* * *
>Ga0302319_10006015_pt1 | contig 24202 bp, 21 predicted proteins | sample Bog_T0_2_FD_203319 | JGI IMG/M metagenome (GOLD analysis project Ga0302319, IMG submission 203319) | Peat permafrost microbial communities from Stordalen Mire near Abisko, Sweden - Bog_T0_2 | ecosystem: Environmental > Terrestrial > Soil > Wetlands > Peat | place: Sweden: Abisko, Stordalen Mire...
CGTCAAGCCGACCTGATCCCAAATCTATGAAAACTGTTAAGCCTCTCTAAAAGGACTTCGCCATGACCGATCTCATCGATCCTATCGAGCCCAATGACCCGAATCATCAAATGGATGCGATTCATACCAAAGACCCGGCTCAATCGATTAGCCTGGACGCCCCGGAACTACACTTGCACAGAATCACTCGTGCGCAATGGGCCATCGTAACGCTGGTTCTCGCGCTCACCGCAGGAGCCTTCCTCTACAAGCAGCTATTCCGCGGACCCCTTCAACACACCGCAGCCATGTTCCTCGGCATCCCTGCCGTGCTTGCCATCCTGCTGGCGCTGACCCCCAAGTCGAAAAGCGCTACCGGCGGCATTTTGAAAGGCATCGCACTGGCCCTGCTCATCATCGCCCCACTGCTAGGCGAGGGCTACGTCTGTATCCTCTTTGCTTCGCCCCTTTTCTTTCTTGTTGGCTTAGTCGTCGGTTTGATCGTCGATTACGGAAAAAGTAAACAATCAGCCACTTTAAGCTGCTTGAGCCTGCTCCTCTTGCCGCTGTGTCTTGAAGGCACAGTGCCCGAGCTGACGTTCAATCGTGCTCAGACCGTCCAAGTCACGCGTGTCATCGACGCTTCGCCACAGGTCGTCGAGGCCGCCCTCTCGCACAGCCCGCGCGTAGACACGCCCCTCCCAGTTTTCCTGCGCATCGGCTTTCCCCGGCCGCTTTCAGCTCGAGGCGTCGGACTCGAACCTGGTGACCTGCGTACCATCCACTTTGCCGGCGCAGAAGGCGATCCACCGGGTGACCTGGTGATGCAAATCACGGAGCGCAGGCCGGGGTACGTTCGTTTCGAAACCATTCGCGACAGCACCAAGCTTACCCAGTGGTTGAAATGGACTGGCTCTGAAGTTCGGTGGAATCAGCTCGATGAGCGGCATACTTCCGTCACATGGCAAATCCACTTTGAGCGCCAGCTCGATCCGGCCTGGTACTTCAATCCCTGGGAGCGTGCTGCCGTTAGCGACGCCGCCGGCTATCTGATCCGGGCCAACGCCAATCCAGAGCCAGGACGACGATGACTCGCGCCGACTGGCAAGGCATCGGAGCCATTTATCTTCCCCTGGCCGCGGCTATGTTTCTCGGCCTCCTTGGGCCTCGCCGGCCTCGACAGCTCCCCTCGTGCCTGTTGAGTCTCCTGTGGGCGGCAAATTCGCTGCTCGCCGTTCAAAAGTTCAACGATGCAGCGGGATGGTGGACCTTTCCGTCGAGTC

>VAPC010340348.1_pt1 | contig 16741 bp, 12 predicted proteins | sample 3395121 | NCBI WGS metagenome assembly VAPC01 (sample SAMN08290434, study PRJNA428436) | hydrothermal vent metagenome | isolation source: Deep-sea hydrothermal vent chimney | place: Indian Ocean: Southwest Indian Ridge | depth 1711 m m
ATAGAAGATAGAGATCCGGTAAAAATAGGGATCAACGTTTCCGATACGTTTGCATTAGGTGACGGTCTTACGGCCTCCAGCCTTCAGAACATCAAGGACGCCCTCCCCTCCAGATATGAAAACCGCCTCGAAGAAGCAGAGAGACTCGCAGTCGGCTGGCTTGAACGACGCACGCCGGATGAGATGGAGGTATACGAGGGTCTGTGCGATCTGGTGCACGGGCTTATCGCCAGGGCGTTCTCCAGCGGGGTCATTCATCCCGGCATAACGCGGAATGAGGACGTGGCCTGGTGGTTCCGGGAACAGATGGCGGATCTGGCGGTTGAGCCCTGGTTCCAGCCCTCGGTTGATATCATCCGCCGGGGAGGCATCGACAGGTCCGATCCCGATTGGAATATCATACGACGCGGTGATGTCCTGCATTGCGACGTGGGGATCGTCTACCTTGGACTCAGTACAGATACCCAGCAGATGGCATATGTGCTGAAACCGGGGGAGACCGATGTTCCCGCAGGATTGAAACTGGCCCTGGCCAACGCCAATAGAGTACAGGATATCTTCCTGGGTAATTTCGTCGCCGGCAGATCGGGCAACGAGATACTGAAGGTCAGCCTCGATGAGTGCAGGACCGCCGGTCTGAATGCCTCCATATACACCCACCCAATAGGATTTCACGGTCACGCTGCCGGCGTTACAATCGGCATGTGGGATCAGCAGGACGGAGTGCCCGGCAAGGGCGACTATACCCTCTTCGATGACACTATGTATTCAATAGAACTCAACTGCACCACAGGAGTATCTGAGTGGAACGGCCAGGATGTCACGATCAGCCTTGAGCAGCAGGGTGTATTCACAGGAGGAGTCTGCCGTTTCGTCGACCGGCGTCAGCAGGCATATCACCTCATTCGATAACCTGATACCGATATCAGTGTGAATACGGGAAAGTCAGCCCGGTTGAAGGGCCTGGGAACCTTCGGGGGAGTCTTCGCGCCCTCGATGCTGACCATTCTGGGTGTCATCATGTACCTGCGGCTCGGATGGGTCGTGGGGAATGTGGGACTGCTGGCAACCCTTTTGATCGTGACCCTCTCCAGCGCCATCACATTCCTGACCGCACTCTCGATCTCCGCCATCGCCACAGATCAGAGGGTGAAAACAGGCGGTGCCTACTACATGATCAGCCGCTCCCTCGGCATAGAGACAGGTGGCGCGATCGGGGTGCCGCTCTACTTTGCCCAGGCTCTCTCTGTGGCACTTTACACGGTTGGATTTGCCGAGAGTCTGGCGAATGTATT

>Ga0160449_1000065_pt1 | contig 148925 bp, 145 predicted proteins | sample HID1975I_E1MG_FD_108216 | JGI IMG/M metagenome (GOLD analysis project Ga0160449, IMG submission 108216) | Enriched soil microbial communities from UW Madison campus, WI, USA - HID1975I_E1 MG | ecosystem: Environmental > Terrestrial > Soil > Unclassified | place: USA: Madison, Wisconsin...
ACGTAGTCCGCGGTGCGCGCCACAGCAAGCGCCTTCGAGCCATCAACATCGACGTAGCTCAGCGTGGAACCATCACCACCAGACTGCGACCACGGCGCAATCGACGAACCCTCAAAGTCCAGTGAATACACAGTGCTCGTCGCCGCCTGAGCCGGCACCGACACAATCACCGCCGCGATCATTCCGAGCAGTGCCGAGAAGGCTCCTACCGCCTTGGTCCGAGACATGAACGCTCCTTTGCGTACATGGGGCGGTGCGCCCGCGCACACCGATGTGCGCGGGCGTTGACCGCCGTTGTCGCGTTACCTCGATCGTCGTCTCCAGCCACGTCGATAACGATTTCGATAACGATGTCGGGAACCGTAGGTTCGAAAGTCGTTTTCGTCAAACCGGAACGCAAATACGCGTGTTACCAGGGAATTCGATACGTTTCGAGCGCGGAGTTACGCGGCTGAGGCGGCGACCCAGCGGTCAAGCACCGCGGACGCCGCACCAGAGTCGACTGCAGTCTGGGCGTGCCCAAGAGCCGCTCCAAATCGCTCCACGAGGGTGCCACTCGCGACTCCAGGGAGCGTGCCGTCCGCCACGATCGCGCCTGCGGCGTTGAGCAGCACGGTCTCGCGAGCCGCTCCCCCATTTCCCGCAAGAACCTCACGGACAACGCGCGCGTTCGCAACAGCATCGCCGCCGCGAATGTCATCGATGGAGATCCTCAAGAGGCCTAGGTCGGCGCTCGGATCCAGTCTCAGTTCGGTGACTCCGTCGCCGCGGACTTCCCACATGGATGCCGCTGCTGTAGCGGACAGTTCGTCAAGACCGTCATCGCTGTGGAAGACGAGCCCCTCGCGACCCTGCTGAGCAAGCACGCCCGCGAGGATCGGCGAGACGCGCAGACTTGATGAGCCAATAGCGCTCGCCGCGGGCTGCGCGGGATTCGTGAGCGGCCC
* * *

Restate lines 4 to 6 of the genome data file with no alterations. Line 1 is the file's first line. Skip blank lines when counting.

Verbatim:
ATAGAAGATAGAGATCCGGTAAAAATAGGGATCAACGTTTCCGATACGTTTGCATTAGGTGACGGTCTTACGGCCTCCAGCCTTCAGAACATCAAGGACGCCCTCCCCTCCAGATATGAAAACCGCCTCGAAGAAGCAGAGAGACTCGCAGTCGGCTGGCTTGAACGACGCACGCCGGATGAGATGGAGGTATACGAGGGTCTGTGCGATCTGGTGCACGGGCTTATCGCCAGGGCGTTCTCCAGCGGGGTCATTCATCCCGGCATAACGCGGAATGAGGACGTGGCCTGGTGGTTCCGGGAACAGATGGCGGATCTGGCGGTTGAGCCCTGGTTCCAGCCCTCGGTTGATATCATCCGCCGGGGAGGCATCGACAGGTCCGATCCCGATTGGAATATCATACGACGCGGTGATGTCCTGCATTGCGACGTGGGGATCGTCTACCTTGGACTCAGTACAGATACCCAGCAGATGGCATATGTGCTGAAACCGGGGGAGACCGATGTTCCCGCAGGATTGAAACTGGCCCTGGCCAACGCCAATAGAGTACAGGATATCTTCCTGGGTAATTTCGTCGCCGGCAGATCGGGCAACGAGATACTGAAGGTCAGCCTCGATGAGTGCAGGACCGCCGGTCTGAATGCCTCCATATACACCCACCCAATAGGATTTCACGGTCACGCTGCCGGCGTTACAATCGGCATGTGGGATCAGCAGGACGGAGTGCCCGGCAAGGGCGACTATACCCTCTTCGATGACACTATGTATTCAATAGAACTCAACTGCACCACAGGAGTATCTGAGTGGAACGGCCAGGATGTCACGATCAGCCTTGAGCAGCAGGGTGTATTCACAGGAGGAGTCTGCCGTTTCGTCGACCGGCGTCAGCAGGCATATCACCTCATTCGATAACCTGATACCGATATCAGTGTGAATACGGGAAAGTCAGCCCGGTTGAAGGGCCTGGGAACCTTCGGGGGAGTCTTCGCGCCCTCGATGCTGACCATTCTGGGTGTCATCATGTACCTGCGGCTCGGATGGGTCGTGGGGAATGTGGGACTGCTGGCAACCCTTTTGATCGTGACCCTCTCCAGCGCCATCACATTCCTGACCGCACTCTCGATCTCCGCCATCGCCACAGATCAGAGGGTGAAAACAGGCGGTGCCTACTACATGATCAGCCGCTCCCTCGGCATAGAGACAGGTGGCGCGATCGGGGTGCCGCTCTACTTTGCCCAGGCTCTCTCTGTGGCACTTTACACGGTTGGATTTGCCGAGAGTCTGGCGAATGTATT

>Ga0160449_1000065_pt1 | contig 148925 bp, 145 predicted proteins | sample HID1975I_E1MG_FD_108216 | JGI IMG/M metagenome (GOLD analysis project Ga0160449, IMG submission 108216) | Enriched soil microbial communities from UW Madison campus, WI, USA - HID1975I_E1 MG | ecosystem: Environmental > Terrestrial > Soil > Unclassified | place: USA: Madison, Wisconsin...
ACGTAGTCCGCGGTGCGCGCCACAGCAAGCGCCTTCGAGCCATCAACATCGACGTAGCTCAGCGTGGAACCATCACCACCAGACTGCGACCACGGCGCAATCGACGAACCCTCAAAGTCCAGTGAATACACAGTGCTCGTCGCCGCCTGAGCCGGCACCGACACAATCACCGCCGCGATCATTCCGAGCAGTGCCGAGAAGGCTCCTACCGCCTTGGTCCGAGACATGAACGCTCCTTTGCGTACATGGGGCGGTGCGCCCGCGCACACCGATGTGCGCGGGCGTTGACCGCCGTTGTCGCGTTACCTCGATCGTCGTCTCCAGCCACGTCGATAACGATTTCGATAACGATGTCGGGAACCGTAGGTTCGAAAGTCGTTTTCGTCAAACCGGAACGCAAATACGCGTGTTACCAGGGAATTCGATACGTTTCGAGCGCGGAGTTACGCGGCTGAGGCGGCGACCCAGCGGTCAAGCACCGCGGACGCCGCACCAGAGTCGACTGCAGTCTGGGCGTGCCCAAGAGCCGCTCCAAATCGCTCCACGAGGGTGCCACTCGCGACTCCAGGGAGCGTGCCGTCCGCCACGATCGCGCCTGCGGCGTTGAGCAGCACGGTCTCGCGAGCCGCTCCCCCATTTCCCGCAAGAACCTCACGGACAACGCGCGCGTTCGCAACAGCATCGCCGCCGCGAATGTCATCGATGGAGATCCTCAAGAGGCCTAGGTCGGCGCTCGGATCCAGTCTCAGTTCGGTGACTCCGTCGCCGCGGACTTCCCACATGGATGCCGCTGCTGTAGCGGACAGTTCGTCAAGACCGTCATCGCTGTGGAAGACGAGCCCCTCGCGACCCTGCTGAGCAAGCACGCCCGCGAGGATCGGCGAGACGCGCAGACTTGATGAGCCAATAGCGCTCGCCGCGGGCTGCGCGGGATTCGTGAGCGGCCC